Social justice resolutions

Delegates selected “Immigration as a Moral Issue” as the Congregational Study/Action Issue (CSAI) for 2010–2014. The General Assembly selects a new CSAI every other year. At the end of the four-year process, the Commission on Social Witness drafts a resolution, called a Statement of Conscience, based on input from congregations. The UUA is midway through a CSAI process on “Ethical Eating.” Delegates chose immigration this year over proposals on “Energy, Peace, and Justice,” “Ending Slavery,” “National Economic Reform,” and “Revitalizing American Democracy.”

The General Assembly endorsed a new Statement of Conscience on “Creating Peace.” An earlier version of the statement was referred back to the Commission on Social Witness at last year’s General Assembly, with just war advocates finding it too pacifist and pacifists finding it too militant. According to Commission member John Hooper, “The changes to the Statement of Conscience have not just been modifications or amendments, but a transformation in the approach of the document itself.” The statement was passed by an overwhelming majority.

Delegates approved three of the five Actions of Immediate Witness (AIW) they debated. Actions of Immediate Witness are public witness resolutions added to the General Assembly by petition at GA.

One AIW expressed opposition to Arizona SB 1070 and similar legislation targeting undocumented immigrants in other states and called for national immigration reform. Another called for environmental and economic justice on the Gulf Coast. A third AIW urged that the Clean Energy Bill be expanded to include capping greenhouse gas emissions, controlling offshore oil drilling, and stopping mountaintop removal coal mining.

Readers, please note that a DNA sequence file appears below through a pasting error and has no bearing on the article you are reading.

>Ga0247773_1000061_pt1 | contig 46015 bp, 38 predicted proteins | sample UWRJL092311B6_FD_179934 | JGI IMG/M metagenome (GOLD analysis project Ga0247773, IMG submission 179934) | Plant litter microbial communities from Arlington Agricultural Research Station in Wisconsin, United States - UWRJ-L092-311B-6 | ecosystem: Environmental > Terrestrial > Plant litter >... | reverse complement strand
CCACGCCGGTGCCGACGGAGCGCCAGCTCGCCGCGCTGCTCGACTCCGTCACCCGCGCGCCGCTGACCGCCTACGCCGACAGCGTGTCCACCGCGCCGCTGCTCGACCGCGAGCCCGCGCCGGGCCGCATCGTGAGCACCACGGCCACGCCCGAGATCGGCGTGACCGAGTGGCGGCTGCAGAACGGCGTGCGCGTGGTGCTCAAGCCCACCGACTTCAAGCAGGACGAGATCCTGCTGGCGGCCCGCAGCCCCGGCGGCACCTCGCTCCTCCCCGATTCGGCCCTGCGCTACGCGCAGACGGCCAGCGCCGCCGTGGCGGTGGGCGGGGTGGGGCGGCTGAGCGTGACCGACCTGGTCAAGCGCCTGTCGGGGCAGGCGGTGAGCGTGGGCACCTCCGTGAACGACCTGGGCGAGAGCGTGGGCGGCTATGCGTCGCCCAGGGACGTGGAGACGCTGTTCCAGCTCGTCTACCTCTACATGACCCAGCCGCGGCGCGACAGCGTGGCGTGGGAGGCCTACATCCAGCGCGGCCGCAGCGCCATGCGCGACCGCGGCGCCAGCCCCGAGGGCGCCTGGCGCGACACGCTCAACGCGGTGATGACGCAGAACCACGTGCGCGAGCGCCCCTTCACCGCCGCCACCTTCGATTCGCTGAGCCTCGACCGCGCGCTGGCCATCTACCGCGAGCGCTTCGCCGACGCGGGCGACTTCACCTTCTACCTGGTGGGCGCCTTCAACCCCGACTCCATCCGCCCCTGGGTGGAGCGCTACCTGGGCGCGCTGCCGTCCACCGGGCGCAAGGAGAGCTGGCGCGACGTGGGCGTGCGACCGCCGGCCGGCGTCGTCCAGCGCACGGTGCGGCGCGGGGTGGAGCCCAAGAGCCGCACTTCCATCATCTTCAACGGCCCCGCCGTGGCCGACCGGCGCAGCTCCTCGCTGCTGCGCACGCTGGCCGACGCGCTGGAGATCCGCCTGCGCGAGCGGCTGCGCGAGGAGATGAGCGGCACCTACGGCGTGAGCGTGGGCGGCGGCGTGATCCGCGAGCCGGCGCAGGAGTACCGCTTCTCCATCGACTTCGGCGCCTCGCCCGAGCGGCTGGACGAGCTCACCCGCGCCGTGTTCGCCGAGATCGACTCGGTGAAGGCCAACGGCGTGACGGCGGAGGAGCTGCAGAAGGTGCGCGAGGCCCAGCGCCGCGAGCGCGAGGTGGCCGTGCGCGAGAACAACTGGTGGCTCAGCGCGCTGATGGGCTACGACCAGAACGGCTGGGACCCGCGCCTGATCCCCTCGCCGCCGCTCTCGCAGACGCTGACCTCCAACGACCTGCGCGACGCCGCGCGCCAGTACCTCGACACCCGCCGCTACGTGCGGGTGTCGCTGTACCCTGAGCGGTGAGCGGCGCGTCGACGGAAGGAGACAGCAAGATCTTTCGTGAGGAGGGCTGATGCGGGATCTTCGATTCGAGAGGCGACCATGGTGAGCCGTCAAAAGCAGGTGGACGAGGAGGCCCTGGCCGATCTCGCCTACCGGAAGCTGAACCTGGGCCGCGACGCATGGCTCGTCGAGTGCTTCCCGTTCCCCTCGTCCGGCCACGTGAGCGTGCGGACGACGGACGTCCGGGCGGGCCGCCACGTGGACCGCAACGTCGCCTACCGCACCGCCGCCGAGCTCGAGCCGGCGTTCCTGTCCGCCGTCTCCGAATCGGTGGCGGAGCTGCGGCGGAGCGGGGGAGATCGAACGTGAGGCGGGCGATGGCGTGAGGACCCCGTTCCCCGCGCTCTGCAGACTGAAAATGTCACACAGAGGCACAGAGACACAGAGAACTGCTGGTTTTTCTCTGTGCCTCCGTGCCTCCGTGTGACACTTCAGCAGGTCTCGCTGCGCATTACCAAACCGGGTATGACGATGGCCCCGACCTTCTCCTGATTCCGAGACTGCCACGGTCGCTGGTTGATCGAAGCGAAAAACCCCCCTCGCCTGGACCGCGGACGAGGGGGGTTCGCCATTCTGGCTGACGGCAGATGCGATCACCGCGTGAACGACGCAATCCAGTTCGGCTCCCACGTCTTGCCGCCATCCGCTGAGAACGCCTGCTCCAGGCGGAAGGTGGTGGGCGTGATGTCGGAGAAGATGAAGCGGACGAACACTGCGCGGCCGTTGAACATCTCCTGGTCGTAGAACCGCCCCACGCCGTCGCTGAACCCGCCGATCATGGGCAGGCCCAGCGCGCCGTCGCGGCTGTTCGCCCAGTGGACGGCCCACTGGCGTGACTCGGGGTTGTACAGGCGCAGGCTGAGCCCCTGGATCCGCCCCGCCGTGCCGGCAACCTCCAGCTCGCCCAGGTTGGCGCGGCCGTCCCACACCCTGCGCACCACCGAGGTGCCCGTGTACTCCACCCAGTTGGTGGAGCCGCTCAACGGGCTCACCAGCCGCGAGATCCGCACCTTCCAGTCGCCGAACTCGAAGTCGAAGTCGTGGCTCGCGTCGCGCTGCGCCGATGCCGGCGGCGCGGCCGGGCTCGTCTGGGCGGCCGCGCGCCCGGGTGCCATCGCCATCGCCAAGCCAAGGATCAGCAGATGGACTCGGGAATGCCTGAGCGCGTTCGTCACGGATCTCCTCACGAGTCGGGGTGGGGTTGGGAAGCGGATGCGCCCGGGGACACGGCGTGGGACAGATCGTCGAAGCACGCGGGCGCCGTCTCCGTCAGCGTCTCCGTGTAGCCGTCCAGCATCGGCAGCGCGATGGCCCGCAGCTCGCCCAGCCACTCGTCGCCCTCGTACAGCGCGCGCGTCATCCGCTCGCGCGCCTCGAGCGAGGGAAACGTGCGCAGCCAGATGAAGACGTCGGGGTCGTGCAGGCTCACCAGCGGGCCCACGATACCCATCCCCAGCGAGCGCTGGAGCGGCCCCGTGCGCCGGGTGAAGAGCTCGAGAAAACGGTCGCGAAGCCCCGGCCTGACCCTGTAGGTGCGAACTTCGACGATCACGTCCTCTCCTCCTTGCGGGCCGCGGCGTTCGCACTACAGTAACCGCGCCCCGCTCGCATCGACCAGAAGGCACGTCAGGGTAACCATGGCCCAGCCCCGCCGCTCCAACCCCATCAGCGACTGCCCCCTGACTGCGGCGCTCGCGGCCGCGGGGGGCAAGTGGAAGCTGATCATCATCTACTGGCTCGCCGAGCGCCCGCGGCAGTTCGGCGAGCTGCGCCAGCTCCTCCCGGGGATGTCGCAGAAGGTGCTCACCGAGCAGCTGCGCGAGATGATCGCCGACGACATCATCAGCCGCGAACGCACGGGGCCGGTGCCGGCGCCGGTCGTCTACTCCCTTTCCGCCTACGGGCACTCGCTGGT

Two other proposed AIWs—one denouncing Israel’s blockade of Gaza and the other calling for an immediate end to U.S. combat operations in Afghanistan and Pakistan—failed to achieve the support of two-thirds of the delegates.

Bylaw changes

The Assembly approved several bylaw changes. The most notable amendments change the way that the UUA president and moderator are elected and adjust the length of their terms.

Under the new bylaws, a seven-person nominating committee will be responsible for selecting two candidates to run for UUA president. The nominating committee, which becomes one of the UUA’s six standing committees, will consist of five people elected by the General Assembly and two selected by the Board of Trustees. Candidates will still be able to run for president by petition.

The board will be responsible for nominating at least one candidate for moderator. The moderator, who is the UUA’s chief governance officer, chairs the board and presides over General Assembly.

The terms of office for both the UUA president and moderator have been changed from two four-year terms to a single six-year term. The new system will take effect in 2013 for moderator and in 2017 for the president.

Other bylaw changes include the insertion of a clause in the bylaws saying that trustees and committee members can be removed for “good cause.” Another removes the word “continental” from several bylaws concerning the social witness process, and another gives the board responsibility for preparing and approving the GA agenda, bringing the law into alignment with actual practice. Other changes allow the UUA to send candidate information and notification about draft Statements of Conscience electronically.